As we welcome a new year, we welcome new beautiful possibilities for exploration, adventure, and self improvement. Here are 5 resolutions for every world traveler as we jump into 2015.
1. Conquer culture shock
When I took my TEFL certification course I learned about the various stages of culture shock. First, you are enthralled by the culture and everything is amazing! Then, you are slightly disoriented, followed by severe frustration and anger before landing at a phase of acceptance. When spending an extended amount of time in a different society it is hard to not get stuck in the stage of frustration and anger.
A few of my most common complaints over the last 6 months have been as follows: Why is there no customer service? Why do all Ecuadorian’s walk so incredibly slow? Why did our bus take twice as long as it was supposed to? Why did our entire bus stop at 11:30 at night for a family to eat dinner? Why is a man swinging a machete in the middle of a busy sidewalk?
I resolve in 2015 to let it go. These are all huge cultural differences, most of which I will never understand. But that’s okay. Constant frustration by a lack of urgency won’t make anyone work with urgency. I need to sit it back, take it all in, and roll with the punches—judge less, absorb more, and embrace the different. If I can do this, then those constant frustrations will morph into the quirks that make every community unique.
2. Stop Saying “No”
Coming from a society that is very oriented around strict plans and timing, it is often times difficult to throw in the towel in favor or spontaneity. When making plans for a trip I prefer to have back-up plans for my back-up plans, complete with the phone numbers of different hostels. But, how much do you really enjoy the scenery, or the feeling of a new place if you are always thinking about your next move?
Although it is sometimes so hard to leave the planner and the guidebooks at home and just jump on a bus, that is what real experiences are made of. Spontaneity is one of the most beautiful pieces of life, and doing the unexpected often comes with high rewards. If we just could stop saying “no” all the time, we would open our eyes to all of the incredible “yes” opportunities that we were previously blind to.
I resolve in 2015 to say more “yeses” than “nos”. I want to take the jump, book the last minute trip, go out for drinks when I shouldn’t—be spontaneous, spend it all, and try something new, and enjoy the things that we can’t and shouldn’t always plan.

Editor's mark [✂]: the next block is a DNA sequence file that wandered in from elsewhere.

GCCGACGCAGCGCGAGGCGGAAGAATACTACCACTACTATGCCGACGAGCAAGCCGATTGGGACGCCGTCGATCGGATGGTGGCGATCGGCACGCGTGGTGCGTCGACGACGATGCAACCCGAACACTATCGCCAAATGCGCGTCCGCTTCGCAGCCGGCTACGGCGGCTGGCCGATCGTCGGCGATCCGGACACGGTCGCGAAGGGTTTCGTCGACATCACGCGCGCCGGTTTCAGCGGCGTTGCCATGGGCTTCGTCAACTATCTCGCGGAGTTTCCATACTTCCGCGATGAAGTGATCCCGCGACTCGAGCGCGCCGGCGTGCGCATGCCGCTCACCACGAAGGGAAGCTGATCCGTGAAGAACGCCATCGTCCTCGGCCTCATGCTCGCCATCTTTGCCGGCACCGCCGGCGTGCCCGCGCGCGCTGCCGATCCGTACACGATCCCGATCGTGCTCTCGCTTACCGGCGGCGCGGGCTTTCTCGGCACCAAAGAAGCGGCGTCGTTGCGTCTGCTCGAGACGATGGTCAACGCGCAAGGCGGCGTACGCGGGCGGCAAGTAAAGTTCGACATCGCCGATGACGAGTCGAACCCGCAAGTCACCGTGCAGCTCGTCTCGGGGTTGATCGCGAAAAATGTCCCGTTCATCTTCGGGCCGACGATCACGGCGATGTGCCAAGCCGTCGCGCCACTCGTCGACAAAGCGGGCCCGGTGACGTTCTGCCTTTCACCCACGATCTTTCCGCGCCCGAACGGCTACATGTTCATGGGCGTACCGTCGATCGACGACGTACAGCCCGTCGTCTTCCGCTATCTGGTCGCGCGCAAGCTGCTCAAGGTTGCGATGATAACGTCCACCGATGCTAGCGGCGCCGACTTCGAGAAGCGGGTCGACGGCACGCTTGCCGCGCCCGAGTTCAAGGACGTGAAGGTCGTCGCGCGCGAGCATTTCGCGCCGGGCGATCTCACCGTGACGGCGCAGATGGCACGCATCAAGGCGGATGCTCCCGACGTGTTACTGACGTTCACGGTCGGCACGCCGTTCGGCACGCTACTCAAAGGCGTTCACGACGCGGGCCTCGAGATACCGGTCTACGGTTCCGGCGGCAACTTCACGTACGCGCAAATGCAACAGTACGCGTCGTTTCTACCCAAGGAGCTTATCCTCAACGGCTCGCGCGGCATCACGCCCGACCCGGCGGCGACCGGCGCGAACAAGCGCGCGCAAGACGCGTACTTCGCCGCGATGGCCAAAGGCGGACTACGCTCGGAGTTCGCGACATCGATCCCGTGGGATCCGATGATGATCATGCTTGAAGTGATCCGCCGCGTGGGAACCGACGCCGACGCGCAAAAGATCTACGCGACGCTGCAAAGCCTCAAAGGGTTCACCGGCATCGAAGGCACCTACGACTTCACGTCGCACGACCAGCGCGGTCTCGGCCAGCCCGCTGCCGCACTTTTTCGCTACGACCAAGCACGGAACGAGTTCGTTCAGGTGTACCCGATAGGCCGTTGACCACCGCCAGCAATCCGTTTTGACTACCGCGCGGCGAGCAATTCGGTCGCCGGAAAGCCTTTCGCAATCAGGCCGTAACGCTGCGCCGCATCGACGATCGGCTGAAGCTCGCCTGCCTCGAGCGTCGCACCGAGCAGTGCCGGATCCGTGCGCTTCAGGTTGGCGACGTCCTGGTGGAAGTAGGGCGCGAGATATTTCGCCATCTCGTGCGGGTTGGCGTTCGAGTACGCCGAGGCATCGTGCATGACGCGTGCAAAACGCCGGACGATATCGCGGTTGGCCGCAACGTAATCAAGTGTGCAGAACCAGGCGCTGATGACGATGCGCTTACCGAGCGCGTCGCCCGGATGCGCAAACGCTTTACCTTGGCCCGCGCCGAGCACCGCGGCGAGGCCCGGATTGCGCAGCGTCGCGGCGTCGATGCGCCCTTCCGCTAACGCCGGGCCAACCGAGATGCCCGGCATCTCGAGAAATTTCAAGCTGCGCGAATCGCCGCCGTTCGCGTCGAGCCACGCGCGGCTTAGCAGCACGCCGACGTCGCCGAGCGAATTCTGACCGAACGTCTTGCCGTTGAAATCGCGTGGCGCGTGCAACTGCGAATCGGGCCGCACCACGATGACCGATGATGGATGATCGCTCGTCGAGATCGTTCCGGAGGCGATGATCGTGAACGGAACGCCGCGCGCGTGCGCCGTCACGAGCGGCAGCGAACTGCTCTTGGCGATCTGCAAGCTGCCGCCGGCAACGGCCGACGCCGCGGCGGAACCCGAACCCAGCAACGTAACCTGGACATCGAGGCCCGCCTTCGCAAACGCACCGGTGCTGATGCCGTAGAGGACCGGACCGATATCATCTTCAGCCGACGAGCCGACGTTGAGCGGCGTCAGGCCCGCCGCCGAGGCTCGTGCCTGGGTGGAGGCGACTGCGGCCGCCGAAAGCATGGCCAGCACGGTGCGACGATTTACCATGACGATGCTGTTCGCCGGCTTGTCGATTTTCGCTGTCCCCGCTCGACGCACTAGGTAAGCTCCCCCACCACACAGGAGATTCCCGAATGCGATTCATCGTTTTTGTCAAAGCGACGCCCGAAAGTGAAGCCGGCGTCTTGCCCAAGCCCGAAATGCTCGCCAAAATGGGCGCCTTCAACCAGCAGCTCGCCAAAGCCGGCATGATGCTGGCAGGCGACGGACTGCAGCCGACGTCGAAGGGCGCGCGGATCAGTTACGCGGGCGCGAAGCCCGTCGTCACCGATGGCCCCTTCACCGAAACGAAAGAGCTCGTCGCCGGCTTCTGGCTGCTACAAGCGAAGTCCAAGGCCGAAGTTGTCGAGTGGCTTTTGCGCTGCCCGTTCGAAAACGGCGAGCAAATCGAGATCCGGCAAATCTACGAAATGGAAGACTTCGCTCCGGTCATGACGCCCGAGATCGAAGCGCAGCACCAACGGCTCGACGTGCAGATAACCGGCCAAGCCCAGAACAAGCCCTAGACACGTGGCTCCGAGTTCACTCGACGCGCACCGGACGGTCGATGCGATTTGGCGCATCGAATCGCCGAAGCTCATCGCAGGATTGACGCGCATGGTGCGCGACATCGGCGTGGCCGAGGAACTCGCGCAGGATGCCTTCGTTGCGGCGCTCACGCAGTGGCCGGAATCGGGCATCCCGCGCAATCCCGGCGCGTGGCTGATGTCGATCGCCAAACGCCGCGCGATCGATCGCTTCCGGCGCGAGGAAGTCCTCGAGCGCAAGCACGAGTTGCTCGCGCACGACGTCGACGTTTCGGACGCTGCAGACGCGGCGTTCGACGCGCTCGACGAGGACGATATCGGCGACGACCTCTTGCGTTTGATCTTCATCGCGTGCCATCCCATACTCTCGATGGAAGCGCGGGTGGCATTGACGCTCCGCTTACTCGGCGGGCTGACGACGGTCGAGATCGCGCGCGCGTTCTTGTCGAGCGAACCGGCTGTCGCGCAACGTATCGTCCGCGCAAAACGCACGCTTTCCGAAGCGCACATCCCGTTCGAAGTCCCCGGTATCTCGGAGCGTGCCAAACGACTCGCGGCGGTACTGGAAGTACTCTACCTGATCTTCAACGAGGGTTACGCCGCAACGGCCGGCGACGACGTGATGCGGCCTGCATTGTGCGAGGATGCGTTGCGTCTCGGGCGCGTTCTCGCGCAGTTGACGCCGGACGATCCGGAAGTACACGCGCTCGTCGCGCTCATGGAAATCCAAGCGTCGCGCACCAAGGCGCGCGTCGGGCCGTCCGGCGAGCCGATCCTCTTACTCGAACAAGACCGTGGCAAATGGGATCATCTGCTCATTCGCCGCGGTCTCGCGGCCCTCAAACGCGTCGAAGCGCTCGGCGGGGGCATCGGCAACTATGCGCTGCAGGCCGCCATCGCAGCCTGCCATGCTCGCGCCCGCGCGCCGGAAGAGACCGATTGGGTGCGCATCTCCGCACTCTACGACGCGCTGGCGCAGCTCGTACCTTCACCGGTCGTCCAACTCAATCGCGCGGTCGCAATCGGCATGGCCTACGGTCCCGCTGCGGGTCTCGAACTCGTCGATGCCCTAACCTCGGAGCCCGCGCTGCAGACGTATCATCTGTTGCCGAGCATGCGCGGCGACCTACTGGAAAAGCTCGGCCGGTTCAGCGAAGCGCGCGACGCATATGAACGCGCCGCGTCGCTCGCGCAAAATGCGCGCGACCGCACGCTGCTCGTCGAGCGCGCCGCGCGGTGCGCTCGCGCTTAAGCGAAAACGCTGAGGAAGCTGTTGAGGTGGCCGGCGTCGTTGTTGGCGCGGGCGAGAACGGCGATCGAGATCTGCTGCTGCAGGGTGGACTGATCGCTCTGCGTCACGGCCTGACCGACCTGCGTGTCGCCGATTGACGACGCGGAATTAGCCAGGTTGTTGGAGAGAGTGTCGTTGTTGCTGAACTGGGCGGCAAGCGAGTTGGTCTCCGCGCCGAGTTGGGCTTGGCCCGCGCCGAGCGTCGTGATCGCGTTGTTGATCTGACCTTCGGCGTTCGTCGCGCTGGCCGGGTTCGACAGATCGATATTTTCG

3. Perfect the Communication Game
Communication is the most important part of my job as an ESL teacher. It is the glue that connects my students and I, their Spanish thoughts and my English words; in short, it relates their world to mine. With strong communication skills and an open mind I can relate to them, teach them, and learn from them.
Additionally, communication is also one of the most important pieces of travel. It is so much more than where am I going—it is understanding a culture, a history, and a world view. But none of this happens without opening your heart and mind, and removing that filter that comes with a fear of speaking.
In 2015 I resolve to communicate. This means being a tour guide and advocate for Quito—teaching friends and myself about the city that I live in. It means opening myself to new friendships and making new friends. But it also means finding the time to connect with old friends back in the United States and strengthening that anchor to a place called home.
4. Improve Yourself
I often trick myself into believing that I am on an extended vacation when I live in a new place. In that view, all of the rules go out the window. I can eat the chocolate, because, well, I won’t be here for that much longer and I won’t ever get that chocolate again. I can skip my studies because, well, traveling would be much more exciting. Travel shouldn’t be used as a break from reality, as I sometimes consider it. Instead, it should improve our lives and act as an inspiration.
In 2015 I resolve to become a better “me”. I will use my travel experiences as inspiration, not as an excuse. I will read more, write more, pick up a new hobby. I will strengthen my mind as well as my body and return refreshed and ready to take on my own world at home.
5. Stay Hungry, Stay Foolish
In a conversation club that I have led for the last six months, I did a unit about success. A lot of different ideas came up, including different ideas of success, so I had my students read Steve Job’s commencement address to Stanford in 2005. The theme of the message was to do what you love. While this has some practical problems and can be construed as extremely cheesy, I think that it was one of the most important ideas that we talked about.
In 2015 I resolve to do what I love. I will follow my heart before my mind sometimes, which I am not so good at. Jobs ended his address with the phrase “stay hungry, stay foolish“, and I would like to use this a guide as I plunge into 2015 with all that it has to offer.